VMware vSphere is secure enough for government work

vSphere 4.0 achieves an EAL4+ rating from Common Criteria -- the highest-level security certification

If you are a government agency considering using VMware vSphere 4.0, get ready for some good news. VMware announced it has received the Common Criteria certification for vSphere 4.0 at Evaluation Assurance Level 4 (EAL4+) under the Common Criteria Evaluation and Certification Scheme (CSS). This certification covers VMware ESX 4.0, ESXi 4.0, and vCenter 4.0.

This is a big win for VMware and will enable the virtualization giant to more easily solicit government agencies to purchase or upgrade to VMware's latest hypervisor platform.

[ To learn more about security in the virtualization world, read what Virtual Computer and Sophos are doing to secure the endpoint. | And keep up to date on virtualization with InfoWorld's Virtualization channel. ]

The Common Criteria is an international certification standard (ISO 15408) from North American and European governments that provides a common framework for evaluating security features and capabilities of IT security products. In effect since 1999, the security evaluation is given different EAL ratings, with EAL7+ being the highest grade assigned. However, EAL4+ is the highest assurance level that is globally recognized by all signatories under the Common Criteria Recognition Agreement (CCRA).

Common Criteria is an important certification for government and defense consumers and is often a requirement for many of their IT environments. But beyond government, the test and rating system is also very valuable to other types of consumers because it represents an objective measure of a software product's security. Having Common Criteria certification is often used to gauge whether a product should be considered for use in security-sensitive environments, such as a financial organization or the military.

As you might expect, going through one of these heavy certification processes can be an extremely long journey. A product must undergo a rigorous set of testing and meet extensive documentation requirements in order to pass. It's also important to keep in mind, the EAL level achieved does not measure the security of the system itself, it merely states at which level the system was tested.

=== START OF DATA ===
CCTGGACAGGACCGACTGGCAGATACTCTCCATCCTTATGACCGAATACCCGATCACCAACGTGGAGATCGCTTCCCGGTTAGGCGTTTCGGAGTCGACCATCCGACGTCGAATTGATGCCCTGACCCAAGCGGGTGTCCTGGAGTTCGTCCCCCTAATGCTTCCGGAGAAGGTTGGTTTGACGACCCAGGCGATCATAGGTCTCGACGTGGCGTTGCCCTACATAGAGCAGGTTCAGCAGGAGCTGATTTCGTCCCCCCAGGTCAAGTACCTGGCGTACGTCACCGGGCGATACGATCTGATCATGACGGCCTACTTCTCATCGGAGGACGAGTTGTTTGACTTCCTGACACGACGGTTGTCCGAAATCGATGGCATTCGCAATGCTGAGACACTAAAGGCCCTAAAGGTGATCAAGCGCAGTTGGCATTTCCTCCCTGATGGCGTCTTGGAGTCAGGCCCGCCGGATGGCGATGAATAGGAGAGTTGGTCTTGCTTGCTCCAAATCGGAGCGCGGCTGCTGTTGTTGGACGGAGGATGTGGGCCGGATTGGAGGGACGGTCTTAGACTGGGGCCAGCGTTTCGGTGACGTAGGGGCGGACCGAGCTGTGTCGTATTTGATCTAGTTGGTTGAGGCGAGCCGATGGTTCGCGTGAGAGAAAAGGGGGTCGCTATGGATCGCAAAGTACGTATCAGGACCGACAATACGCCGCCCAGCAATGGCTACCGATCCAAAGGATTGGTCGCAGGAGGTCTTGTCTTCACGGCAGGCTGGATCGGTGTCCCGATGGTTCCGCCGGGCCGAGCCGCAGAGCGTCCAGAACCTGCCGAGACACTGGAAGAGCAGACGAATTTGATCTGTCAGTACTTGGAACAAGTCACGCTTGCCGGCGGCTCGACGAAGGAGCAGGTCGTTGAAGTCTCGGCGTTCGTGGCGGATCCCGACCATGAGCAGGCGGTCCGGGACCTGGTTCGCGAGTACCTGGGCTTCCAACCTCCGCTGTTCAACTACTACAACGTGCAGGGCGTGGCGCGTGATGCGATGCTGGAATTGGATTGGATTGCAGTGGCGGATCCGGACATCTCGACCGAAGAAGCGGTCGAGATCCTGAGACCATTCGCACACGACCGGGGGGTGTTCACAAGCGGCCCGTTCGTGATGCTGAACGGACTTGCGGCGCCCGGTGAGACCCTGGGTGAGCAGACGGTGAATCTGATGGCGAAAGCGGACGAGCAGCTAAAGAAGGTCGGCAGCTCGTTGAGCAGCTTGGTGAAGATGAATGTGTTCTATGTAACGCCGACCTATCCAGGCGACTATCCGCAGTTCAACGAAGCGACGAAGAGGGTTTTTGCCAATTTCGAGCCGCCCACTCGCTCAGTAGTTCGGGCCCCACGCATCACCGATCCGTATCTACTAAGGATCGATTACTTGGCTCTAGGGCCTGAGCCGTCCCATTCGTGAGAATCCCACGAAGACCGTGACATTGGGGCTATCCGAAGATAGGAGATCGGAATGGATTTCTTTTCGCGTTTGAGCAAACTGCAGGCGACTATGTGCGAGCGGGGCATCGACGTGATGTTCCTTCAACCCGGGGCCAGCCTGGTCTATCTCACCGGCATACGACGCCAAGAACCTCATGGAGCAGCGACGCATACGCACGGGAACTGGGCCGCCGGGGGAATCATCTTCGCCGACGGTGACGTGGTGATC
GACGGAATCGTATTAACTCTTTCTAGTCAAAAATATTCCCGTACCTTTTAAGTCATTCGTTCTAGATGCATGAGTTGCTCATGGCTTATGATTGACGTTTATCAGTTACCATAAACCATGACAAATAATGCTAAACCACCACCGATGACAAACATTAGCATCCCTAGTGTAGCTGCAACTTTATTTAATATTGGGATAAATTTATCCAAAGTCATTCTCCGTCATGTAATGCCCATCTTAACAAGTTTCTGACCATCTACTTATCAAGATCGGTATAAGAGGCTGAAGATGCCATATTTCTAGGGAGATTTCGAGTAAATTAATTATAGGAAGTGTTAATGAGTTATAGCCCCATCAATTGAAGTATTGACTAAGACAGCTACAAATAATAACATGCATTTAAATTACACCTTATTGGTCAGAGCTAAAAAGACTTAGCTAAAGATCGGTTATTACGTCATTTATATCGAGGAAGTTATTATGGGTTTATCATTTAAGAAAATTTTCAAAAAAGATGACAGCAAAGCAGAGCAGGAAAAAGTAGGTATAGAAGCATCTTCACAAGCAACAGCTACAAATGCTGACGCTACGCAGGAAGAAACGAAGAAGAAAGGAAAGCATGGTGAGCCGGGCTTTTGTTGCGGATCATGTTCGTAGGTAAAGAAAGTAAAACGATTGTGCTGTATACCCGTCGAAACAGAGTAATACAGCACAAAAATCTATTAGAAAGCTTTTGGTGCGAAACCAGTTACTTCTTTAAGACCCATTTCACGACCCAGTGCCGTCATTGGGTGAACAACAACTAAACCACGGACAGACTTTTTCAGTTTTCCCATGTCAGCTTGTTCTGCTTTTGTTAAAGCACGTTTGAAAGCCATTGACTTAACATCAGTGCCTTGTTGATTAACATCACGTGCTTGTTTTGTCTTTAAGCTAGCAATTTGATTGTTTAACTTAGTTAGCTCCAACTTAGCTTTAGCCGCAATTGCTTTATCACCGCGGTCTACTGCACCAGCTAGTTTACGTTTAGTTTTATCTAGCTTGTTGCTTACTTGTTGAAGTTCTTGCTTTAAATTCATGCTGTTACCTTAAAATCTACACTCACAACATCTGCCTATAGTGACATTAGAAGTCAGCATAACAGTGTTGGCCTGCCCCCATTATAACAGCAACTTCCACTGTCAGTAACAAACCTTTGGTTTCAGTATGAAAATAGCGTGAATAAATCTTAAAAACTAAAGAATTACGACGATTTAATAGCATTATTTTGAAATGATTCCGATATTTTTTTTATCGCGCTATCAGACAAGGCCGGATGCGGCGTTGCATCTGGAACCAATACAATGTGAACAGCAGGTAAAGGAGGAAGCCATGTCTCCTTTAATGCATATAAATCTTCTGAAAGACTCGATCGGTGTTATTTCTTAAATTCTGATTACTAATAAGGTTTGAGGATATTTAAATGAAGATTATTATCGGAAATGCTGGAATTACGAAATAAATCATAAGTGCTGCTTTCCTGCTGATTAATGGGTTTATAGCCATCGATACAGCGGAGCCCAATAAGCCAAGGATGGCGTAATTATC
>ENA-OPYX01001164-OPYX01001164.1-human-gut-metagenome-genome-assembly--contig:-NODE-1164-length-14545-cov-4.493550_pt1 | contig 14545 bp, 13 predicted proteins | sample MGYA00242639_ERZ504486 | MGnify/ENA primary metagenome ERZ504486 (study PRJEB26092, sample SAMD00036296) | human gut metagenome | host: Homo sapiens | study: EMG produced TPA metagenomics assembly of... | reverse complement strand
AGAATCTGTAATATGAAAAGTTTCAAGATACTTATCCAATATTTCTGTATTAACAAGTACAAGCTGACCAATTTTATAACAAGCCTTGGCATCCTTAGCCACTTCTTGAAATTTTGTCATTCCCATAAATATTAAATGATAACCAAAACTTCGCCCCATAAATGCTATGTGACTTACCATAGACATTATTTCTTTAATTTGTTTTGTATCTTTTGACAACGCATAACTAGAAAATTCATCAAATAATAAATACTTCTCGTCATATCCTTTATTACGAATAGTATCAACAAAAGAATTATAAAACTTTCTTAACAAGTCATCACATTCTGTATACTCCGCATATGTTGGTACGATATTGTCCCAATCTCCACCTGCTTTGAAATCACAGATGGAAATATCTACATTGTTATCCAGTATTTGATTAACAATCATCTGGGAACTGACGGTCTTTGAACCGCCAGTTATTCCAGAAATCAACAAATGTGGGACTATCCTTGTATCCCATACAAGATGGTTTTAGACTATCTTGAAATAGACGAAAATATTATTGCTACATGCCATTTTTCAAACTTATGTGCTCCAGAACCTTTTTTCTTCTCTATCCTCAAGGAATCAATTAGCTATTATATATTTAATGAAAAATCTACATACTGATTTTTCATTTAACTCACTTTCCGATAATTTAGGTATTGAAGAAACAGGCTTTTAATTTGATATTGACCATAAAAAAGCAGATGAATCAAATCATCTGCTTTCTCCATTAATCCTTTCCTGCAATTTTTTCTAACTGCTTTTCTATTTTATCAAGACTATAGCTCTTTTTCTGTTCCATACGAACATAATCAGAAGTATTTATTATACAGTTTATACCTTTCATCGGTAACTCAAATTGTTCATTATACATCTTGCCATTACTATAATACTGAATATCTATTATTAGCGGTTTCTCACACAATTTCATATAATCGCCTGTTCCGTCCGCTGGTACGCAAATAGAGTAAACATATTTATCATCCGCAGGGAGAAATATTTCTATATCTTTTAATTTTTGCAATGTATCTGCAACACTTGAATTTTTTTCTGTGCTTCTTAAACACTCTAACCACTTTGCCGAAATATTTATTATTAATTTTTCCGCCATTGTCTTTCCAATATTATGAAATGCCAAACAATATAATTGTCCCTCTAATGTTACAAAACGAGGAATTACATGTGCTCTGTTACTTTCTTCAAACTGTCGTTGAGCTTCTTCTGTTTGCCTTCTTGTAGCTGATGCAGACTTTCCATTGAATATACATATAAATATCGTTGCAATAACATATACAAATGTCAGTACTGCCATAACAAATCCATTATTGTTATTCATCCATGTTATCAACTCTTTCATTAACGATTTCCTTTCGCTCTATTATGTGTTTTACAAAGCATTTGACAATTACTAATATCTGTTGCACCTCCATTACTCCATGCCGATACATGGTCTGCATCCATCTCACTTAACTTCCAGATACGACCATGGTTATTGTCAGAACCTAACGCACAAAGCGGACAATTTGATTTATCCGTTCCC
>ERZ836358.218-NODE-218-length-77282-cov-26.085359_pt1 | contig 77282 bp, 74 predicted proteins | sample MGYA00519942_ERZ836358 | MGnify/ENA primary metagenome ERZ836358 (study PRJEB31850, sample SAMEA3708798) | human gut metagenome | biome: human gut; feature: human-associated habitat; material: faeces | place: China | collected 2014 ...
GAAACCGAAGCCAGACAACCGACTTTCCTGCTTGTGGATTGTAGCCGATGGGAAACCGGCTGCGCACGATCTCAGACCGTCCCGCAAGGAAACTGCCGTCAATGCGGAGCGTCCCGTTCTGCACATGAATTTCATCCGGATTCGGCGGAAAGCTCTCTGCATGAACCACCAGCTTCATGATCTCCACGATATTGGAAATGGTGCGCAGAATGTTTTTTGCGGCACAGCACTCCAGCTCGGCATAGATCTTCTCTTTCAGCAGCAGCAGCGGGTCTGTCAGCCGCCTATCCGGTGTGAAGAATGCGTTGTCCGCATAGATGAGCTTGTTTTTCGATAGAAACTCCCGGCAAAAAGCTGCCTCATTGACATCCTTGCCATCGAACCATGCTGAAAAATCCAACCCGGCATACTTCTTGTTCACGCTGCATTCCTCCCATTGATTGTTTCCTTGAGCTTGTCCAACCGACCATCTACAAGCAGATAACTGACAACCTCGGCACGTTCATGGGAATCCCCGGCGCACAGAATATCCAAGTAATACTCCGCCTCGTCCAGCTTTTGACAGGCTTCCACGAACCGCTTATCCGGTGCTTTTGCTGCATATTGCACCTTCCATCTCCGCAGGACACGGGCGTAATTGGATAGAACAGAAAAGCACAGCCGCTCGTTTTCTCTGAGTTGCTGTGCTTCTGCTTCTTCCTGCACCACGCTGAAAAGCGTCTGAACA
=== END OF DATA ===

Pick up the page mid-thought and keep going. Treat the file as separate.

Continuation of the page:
According to VMware, "Achieving EAL4+ certification marks the completion of an intensive effort during which VMware vSphere 4.0 and VMware vCenter Server 4.0 were examined, tested and certified at EAL4+, validating that VMware vSphere is one of the most proven, trusted platforms for modern IT infrastructure."

As you might imagine, many organizations sticking their big toe in the virtualization waters are looking at the hypervisor as a black box, a virtual unknown, and that can usually keep the hypervisor locked away in dev/test and out of production. In many cases, since the hypervisor is running multiple virtual machines on top of it, organizations running such a platform often need to prove to upper management that these virtual environments are even more secure than a physical server that is simply tasked with running a single operating system and application. These EAL ratings are one good way to accomplish that.

VMware completed the first Common Criteria certification for a virtualization product on x86 hardware back in March 2006 with the Common Criteria certification of VMware ESX Server 2.5 and VMware VirtualCenter 1.2. To date, VMware ESX 3.5, VMware VirtualCenter 2.5, VMware Infrastructure 3, VMware ESX Server 3.0.2, and VMware VirtualCenter 2.0.2 have also earned certification at EAL4+ level.

But VMware isn't the only virtualization platform going after this security distinction. Windows Server 2008 and Hyper-V are also currently certified at the EAL4+ level, earning that right on July 24, 2009. Citrix has also undergone testing and received an EAL2+ certification for Citrix XenServer 5.6 Platinum Edition on Aug. 20, 2010.

VMware most recently entered its latest hypervisor stack, vSphere 4.1, into evaluation for certification at the EAL4+ level, and it will probably take a similar amount of time for it to undergo the same type of security and documentation testing as its predecessor. Don't expect anything until possibly the end of 2011.

This article, "VMware vSphere is secure enough for government work," was originally published at InfoWorld.com. Follow the latest developments in virtualization and cloud computing at InfoWorld.com.

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